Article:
Photo courtesy of The Surrey, New York
The Best Old-School Hotels on
New York’s Upper East Side
There aren’t many places in the world impervious to time and trend—places whose identities are as reliable and consistent as a neighborhood bistro. But New York City’s Upper East Side is exactly such a place. Sure, it’s had its highs and lows, its intrigues, its gossip, its Kennedys, its ladies perpetually lunching—but for the past handful of decades, the grid of New York that rests roughly between 59th Street and 96th Street, between Fifth Avenue and the East River has been a pocket of great art, amazing food, and some of the best hotels in the world. This isn’t a place for skyscraping vacation factories; the hotels of the UES are small, tasteful, romantic. Three of our favorites have recently been refreshed, which means all the history and attentive service is still there, but now they come with updated amenities, redone bars, cozy restaurants, and in at least one case, a wall-size portrait of Kate Moss. They’re certainly all a tribute to the Upper East Side—it’s just that these days, they come with a touch of downtown, too.
The Carlyle’s location within the UES is near perfect: It sits on a prime stretch of Madison Avenue, a five-minute walk to the Metropolitan Museum and Central Park (probably why celebrities like Jackie Onassis, Princess Diana, and Audrey Hepburn were all regulars). We’ll tell you from firsthand experience: It can be hard to leave. Recently, 155 of the 187 rooms and suites were refurbished in a style inspired by prewar New York and all the glamour and elegance of the era. There’s a charming and singular feeling of Art Deco fabulousness (the hotel opened in 1930), with the polished, black-marble-floored lobby; the potted palms; and original Audubon prints that still hang on the guest room walls. But it’s really Bemelmans Bar that defines the Carlyle. This is where Ludwig Bemelmans (the creator of the Madeline children’s book series) created the playful murals that have remained untouched since he painted them in 1940, and where the live jazz bands, leather banquettes, and pisco sours give you that only-in-New York sense of nostalgia.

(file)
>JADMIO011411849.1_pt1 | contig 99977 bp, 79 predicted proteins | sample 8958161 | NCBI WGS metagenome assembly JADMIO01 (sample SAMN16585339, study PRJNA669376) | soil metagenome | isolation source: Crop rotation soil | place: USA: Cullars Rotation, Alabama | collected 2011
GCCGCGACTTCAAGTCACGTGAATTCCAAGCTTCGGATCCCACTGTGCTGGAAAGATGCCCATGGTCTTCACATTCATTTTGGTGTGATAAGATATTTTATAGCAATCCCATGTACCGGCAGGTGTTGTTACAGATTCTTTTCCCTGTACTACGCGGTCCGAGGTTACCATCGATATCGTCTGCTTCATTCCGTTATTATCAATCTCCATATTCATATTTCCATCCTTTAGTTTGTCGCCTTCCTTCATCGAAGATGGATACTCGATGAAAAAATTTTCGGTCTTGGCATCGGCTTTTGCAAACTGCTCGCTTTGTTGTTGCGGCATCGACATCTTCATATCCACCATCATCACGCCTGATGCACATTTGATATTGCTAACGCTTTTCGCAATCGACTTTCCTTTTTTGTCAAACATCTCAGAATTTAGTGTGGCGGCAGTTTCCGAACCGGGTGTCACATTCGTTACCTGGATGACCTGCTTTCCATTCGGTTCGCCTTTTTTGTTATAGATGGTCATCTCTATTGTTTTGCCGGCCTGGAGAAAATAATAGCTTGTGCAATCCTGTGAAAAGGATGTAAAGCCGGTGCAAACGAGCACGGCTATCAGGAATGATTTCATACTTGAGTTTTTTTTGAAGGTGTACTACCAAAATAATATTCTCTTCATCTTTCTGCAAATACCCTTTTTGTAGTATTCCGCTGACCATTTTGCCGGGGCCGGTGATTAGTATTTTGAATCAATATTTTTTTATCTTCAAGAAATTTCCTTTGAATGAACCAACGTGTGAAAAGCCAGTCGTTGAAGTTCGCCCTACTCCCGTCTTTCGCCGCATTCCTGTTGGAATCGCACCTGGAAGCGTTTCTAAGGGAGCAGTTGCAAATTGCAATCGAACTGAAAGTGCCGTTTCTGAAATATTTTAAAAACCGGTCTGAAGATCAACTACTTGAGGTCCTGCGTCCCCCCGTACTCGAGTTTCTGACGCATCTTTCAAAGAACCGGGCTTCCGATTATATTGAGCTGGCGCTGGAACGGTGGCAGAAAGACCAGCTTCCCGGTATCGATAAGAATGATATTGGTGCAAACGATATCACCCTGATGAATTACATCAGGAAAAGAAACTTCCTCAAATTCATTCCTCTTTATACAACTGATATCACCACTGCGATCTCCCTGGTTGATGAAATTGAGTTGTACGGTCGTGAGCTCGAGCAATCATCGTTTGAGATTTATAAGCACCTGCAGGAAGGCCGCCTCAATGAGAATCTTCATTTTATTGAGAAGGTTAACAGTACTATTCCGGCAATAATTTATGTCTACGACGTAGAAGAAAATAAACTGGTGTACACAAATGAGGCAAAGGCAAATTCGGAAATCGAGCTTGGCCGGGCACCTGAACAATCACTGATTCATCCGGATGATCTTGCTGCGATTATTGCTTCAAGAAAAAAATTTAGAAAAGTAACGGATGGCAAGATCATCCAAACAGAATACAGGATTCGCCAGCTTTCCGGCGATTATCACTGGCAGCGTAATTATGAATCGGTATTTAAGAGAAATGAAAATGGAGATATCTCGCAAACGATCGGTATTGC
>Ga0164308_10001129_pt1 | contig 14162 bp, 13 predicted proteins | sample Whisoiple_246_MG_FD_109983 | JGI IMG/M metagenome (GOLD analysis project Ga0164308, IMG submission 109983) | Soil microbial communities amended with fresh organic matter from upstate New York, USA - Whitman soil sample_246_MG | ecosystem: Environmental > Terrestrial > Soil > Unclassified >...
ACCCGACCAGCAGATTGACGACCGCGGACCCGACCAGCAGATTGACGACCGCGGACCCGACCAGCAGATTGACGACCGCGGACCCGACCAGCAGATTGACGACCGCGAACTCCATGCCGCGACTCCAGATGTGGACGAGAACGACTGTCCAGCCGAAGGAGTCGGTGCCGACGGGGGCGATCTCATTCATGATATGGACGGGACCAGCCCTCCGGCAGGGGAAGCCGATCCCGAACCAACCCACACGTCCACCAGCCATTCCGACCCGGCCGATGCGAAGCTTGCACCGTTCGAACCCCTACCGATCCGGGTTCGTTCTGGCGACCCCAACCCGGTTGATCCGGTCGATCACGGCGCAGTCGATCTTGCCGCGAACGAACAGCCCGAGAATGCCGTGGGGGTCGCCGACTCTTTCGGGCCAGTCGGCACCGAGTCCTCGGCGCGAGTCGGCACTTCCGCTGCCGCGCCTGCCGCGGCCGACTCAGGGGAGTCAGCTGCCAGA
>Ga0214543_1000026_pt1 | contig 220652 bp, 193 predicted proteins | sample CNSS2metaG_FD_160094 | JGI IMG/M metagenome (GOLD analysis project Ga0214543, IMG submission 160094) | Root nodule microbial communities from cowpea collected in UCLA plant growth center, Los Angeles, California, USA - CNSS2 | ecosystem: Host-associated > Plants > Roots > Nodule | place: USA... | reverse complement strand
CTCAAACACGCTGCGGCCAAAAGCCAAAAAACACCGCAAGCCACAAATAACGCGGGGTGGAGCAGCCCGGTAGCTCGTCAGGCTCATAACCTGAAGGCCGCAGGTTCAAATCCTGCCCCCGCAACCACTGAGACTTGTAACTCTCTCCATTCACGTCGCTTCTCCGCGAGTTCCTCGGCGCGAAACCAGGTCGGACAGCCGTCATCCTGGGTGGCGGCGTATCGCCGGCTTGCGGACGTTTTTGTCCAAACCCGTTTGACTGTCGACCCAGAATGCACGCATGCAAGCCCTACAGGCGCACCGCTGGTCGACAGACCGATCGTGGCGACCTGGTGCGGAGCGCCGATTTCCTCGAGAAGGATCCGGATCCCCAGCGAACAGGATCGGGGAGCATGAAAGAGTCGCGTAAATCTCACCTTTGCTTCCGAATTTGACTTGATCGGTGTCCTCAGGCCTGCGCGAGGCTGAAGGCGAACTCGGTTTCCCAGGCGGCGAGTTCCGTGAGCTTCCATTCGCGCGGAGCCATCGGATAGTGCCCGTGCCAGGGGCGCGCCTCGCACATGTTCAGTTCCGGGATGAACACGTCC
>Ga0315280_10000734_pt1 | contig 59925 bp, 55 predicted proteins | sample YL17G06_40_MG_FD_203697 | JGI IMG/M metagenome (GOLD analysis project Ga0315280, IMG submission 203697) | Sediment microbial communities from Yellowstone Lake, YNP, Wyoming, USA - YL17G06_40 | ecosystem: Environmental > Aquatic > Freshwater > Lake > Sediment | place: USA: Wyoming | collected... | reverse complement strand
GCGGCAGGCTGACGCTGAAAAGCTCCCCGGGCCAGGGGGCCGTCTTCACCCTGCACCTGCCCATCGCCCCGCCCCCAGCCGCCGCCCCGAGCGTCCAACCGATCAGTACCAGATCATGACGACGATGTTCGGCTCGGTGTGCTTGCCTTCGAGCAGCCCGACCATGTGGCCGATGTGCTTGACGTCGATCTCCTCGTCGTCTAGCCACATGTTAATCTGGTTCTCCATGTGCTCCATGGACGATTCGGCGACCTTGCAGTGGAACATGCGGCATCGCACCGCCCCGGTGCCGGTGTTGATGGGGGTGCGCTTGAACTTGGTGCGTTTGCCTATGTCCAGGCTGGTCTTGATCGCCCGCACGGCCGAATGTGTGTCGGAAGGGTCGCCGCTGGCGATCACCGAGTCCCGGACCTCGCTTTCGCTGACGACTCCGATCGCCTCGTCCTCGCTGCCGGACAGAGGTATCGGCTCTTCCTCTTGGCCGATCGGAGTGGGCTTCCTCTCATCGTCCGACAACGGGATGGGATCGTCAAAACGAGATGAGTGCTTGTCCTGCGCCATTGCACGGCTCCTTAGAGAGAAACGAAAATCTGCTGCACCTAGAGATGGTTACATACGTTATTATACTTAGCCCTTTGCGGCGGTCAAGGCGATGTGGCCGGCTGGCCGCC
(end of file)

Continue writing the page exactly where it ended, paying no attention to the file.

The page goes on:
Obama White House decorator Michael S. Smith gave this discreet hotel a makeover recently, and we’re truly in love with the quiet, personalized atmosphere. Even the smallest rooms are a roomy 400 square feet (by NYC standards, that’s palatial), and the little touches—cashmere throws, polished oak floors, antique Oriental rugs, Frette linens—aren’t so little when you put them all together. It’s hard to imagine anything more decadent than having a glass of Pinot Noir next to a crackling fire because, oh, did we mention? Some of the rooms have their own wood-burning fireplaces. If you aren’t staying here, at the very least you have to make a reservation at Majorelle, the Lowell’s gorgeous Moroccan-French restaurant. The towering flower arrangements are a sight to remember, and the food is excellent (we highly recommend the red snapper tagine with fennel, lemon, and olives or the saffron risotto with lobster). It’s also great for people-watching: You’ll see all those impeccably dressed UES ladies lunching in their natural habitat.
Walk into the Surrey and it’s immediately apparent that this is a hotel that doesn’t take itself too seriously. The lobby’s artwork—a silver chest scrawled with graffiti, a giant Chuck Close portrait of Kate Moss—is irreverent and playful and the opposite of stuffy. The staff also seems to have gotten the memo: Everyone who works there is friendly and happy and relaxed. It’s refreshingly free of uptightness. The guest rooms are exactly what you’d like in a hotel room: spacious white bathrooms, invitingly plush beds, more than enough room to do a cartwheel, and a deliciously stocked minibar. But the pièce de résistance is the room service menu: It comes from the hotel’s in-house restaurant, Café Boulud. And watching a movie in bed with Daniel Boulud’s kale salad and side of fries makes any movie that much better.